Although it is usually not acceptable for an external player to interfere in the internal affairs of a state, those in Brussels see things differently.Continue reading
The national consultation on education launched by the Ministry of the Interior, in which parents were able to give their views on, among other things, the quality of education and the situation of students, has ended. More than 130,000 people returned the questionnaire, which showed that the vast majority of respondents were satisfied with their schools and teachers.
The results of the consultation were presented on Thursday by Bence Rétvári, Parliamentary Secretary of State at the Ministry of the Interior. He said that 61 percent of respondents rated their school as the best, a five or a four on a scale of five. However, it is also worth noting in this context that about 40 percent did not seem to be satisfied with the school- a rather high number.
The consultation also revealed that a fairly high proportion of parents, 35 percent, think that teachers are not completely objective in their assessment of their child, while 65 percent think that the assessment is completely objective. This is also an interesting phenomenon among parents on this matter.
The question of extra private lessons also proved to be a divisive issue.
This is a persistent theme among parents, with many believing that if their child wants to excel in a particular subject and achieve at the top level, they need a special lesson where the teacher only deals with one student. Another reason why children are often sent for extra help, is if they fall behind in school because the pace is too fast for them. Usually, teachers keep a certain pace in a class of 25-30 students, but it is not always suited for everyone. In the consultation, many did not answer the question about private lessons, but of those who did, 24 percent said that their child has private lessons.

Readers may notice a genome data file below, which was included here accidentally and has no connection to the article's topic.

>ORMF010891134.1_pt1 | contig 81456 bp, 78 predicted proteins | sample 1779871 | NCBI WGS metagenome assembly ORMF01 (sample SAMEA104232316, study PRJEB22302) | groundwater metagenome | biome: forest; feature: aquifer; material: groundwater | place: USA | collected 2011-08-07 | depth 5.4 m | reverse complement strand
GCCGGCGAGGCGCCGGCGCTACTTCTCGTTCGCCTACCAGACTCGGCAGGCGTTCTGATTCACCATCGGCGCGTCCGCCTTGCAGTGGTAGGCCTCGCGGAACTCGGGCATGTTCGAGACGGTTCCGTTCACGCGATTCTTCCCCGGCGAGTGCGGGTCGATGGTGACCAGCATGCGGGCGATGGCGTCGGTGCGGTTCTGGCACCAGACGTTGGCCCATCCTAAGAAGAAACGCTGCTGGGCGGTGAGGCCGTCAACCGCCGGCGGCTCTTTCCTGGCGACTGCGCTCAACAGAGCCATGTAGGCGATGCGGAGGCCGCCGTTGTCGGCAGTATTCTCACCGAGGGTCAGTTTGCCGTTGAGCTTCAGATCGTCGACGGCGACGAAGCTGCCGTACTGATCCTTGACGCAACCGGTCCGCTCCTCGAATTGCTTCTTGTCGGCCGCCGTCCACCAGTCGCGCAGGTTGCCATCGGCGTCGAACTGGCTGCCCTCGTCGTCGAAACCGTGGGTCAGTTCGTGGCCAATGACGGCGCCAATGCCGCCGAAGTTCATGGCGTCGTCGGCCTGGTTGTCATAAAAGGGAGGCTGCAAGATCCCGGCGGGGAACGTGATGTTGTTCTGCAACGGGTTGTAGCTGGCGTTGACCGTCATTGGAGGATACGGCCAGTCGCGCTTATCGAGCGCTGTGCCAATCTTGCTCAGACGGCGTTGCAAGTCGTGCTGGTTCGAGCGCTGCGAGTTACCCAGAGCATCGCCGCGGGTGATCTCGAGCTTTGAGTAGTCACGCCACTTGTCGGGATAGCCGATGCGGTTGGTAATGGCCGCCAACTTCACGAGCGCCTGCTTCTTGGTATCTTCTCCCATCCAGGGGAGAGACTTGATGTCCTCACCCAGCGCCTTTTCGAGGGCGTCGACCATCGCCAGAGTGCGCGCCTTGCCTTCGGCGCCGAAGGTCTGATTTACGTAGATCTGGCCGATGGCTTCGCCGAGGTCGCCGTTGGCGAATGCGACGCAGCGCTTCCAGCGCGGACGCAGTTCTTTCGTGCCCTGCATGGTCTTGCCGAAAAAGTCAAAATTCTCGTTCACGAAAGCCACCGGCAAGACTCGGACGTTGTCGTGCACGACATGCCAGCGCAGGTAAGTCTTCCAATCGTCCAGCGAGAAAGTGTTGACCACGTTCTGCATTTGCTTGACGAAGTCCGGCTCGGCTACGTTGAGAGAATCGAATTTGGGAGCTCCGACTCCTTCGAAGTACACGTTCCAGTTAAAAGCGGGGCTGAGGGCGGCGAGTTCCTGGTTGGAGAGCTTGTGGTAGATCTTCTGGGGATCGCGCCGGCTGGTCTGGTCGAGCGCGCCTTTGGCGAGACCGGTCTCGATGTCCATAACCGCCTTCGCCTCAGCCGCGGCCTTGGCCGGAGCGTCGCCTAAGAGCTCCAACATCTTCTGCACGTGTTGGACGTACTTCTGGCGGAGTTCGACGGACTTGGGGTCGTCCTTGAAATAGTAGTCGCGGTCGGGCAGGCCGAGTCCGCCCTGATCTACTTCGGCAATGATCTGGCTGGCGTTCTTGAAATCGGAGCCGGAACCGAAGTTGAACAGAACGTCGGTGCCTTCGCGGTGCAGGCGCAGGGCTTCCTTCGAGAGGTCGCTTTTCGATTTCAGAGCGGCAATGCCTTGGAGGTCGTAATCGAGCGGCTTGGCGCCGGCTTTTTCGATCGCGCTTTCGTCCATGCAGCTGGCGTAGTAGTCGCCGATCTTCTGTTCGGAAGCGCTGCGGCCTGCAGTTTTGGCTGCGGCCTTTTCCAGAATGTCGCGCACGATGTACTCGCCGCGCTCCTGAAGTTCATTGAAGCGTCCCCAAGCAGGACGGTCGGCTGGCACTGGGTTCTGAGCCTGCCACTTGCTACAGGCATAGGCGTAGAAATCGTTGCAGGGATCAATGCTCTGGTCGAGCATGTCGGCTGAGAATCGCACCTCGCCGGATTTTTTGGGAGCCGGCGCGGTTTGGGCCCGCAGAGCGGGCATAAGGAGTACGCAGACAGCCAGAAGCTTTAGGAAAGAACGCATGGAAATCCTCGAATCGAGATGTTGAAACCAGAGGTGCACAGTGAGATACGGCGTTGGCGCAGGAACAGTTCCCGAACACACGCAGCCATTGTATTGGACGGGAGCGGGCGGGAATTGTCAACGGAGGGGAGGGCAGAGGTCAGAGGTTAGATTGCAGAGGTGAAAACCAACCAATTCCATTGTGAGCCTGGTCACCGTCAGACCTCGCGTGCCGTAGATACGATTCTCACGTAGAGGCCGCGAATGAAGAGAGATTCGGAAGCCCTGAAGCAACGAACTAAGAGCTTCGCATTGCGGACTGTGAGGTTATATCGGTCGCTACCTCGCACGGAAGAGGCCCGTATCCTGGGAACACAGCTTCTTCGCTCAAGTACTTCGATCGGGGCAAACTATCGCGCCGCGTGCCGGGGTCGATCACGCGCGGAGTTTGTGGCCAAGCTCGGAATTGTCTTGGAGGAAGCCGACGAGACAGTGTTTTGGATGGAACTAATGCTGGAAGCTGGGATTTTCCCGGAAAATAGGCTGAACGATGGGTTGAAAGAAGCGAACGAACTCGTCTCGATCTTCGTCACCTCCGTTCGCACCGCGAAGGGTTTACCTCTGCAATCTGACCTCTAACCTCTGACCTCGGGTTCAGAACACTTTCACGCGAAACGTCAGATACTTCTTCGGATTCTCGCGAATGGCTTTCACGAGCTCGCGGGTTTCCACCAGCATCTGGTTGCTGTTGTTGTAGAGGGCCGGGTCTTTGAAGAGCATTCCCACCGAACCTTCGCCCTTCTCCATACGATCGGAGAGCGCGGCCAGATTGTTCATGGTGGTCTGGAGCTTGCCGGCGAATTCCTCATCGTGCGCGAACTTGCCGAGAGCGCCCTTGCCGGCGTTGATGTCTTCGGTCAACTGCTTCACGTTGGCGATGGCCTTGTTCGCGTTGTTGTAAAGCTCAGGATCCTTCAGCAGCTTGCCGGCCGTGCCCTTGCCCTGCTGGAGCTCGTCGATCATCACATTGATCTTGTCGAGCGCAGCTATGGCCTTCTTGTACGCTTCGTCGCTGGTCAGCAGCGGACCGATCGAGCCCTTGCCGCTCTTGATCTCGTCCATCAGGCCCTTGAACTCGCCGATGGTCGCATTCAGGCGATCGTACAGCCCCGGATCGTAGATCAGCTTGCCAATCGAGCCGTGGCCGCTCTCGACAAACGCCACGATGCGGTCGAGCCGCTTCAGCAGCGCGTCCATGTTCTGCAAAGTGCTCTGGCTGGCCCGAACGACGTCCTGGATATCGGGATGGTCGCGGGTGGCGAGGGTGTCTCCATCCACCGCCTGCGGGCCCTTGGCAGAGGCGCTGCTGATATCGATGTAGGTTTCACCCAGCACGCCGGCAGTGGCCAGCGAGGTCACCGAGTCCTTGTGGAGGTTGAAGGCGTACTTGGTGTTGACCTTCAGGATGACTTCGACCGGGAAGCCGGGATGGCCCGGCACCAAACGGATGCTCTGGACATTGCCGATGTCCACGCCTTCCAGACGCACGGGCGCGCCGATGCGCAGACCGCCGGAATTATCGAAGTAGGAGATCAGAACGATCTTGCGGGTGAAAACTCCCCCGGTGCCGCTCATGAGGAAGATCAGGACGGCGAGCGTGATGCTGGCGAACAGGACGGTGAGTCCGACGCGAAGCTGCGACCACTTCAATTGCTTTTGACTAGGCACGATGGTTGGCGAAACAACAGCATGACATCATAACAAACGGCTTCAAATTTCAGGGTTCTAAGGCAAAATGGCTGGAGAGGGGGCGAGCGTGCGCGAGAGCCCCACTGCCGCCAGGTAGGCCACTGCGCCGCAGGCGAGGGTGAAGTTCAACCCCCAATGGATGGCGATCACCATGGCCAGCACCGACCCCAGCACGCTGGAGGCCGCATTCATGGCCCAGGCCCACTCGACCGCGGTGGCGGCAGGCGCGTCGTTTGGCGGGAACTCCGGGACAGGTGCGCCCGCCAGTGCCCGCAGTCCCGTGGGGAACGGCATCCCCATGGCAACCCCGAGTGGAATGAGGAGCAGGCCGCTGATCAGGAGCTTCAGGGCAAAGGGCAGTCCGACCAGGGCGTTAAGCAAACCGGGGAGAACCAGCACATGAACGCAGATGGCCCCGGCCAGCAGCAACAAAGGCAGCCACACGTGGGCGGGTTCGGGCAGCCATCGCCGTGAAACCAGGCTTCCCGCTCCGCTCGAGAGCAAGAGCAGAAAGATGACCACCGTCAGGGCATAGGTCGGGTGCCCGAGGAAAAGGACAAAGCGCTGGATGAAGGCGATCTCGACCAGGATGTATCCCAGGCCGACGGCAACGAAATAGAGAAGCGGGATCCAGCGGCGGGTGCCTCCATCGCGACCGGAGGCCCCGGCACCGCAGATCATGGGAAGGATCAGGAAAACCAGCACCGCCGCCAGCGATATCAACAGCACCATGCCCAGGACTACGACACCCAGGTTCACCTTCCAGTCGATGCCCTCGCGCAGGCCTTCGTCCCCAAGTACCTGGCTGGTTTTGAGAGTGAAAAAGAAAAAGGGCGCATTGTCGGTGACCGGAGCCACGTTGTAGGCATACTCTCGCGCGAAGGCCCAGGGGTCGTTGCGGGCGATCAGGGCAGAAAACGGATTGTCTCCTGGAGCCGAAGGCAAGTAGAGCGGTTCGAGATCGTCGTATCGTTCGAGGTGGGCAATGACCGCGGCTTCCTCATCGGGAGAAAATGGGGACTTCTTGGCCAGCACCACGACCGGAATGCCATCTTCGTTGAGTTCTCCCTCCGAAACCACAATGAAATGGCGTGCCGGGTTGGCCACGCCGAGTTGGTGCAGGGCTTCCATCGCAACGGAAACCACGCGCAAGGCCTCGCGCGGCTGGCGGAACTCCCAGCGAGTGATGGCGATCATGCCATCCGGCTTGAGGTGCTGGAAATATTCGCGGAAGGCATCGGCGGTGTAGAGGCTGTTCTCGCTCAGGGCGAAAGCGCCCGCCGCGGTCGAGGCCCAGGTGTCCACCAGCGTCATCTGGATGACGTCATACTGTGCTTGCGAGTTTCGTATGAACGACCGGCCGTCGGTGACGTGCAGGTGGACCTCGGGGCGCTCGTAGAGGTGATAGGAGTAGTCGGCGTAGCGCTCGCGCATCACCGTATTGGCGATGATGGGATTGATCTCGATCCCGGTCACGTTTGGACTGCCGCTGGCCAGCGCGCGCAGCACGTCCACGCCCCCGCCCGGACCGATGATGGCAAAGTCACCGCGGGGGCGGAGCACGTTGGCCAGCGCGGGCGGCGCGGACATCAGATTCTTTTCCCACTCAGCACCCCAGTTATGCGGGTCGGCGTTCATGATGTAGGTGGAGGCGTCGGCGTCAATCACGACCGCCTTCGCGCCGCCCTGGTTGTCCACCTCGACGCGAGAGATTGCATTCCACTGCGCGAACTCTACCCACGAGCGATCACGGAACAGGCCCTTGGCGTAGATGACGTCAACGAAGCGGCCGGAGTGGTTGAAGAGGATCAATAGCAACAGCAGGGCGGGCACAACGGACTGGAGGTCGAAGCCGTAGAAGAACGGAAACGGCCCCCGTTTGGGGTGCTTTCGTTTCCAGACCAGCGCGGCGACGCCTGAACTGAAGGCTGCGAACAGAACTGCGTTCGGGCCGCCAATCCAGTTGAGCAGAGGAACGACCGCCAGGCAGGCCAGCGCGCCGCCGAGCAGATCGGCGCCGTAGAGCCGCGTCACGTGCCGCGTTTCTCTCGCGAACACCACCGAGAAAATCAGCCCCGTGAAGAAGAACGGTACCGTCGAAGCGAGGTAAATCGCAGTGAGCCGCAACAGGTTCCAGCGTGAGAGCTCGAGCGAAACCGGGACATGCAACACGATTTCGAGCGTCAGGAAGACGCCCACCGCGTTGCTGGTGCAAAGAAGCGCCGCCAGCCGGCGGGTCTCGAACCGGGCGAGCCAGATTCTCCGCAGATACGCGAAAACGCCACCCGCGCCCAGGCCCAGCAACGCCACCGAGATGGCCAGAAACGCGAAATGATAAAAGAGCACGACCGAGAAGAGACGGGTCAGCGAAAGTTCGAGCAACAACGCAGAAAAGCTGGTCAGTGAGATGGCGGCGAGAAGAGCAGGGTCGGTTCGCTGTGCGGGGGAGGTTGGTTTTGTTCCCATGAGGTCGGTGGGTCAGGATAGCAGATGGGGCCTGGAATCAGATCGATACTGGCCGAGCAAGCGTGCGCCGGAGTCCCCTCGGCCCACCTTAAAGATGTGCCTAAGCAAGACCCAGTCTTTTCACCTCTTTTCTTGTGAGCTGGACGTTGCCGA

However, probably the most divisive question in the questionnaire was about what parents think about teachers’ protests and the increasing involvement of students in the demonstrations.
Rétvári said that the majority of parents did not want to deal with the issue at all, i.e. they did not respond to the question, and he also did not share what percentage of parents did not want their children to be involved in politics.
This is probably due to the fact that the issue of teacher protests is extremely controversial in society, and even among teachers themselves. Teachers in institutions are divided into two groups: those who support the protests and protest themselves, and those who do not support this kind of movement. Moreover, in many cases, teachers look askance at those colleagues who refuse to take part in demonstrations, which are increasingly taking on political colors. As a result, the mood in many schools is frosty, and people’s personal opinions do not seem to be accepted.
The situation may be similar among parents, where people may not want to take up such a divisive issue. That is, a parent may not want to say, even in a consultation, that they disagree with the demonstration and the involvement of children because they do not want other parents to be hostile to them and their child because of it, nor do they want the teacher to treat their child unfavorably at school because of it.
Teachers’ protests have been going on for months now in Hungary, with teachers demanding higher wages for themselves. There is a justification for this, but recently the demonstrations have become increasingly political, with teachers and trade unions, often in conjunction with students, now making anti-government demands.
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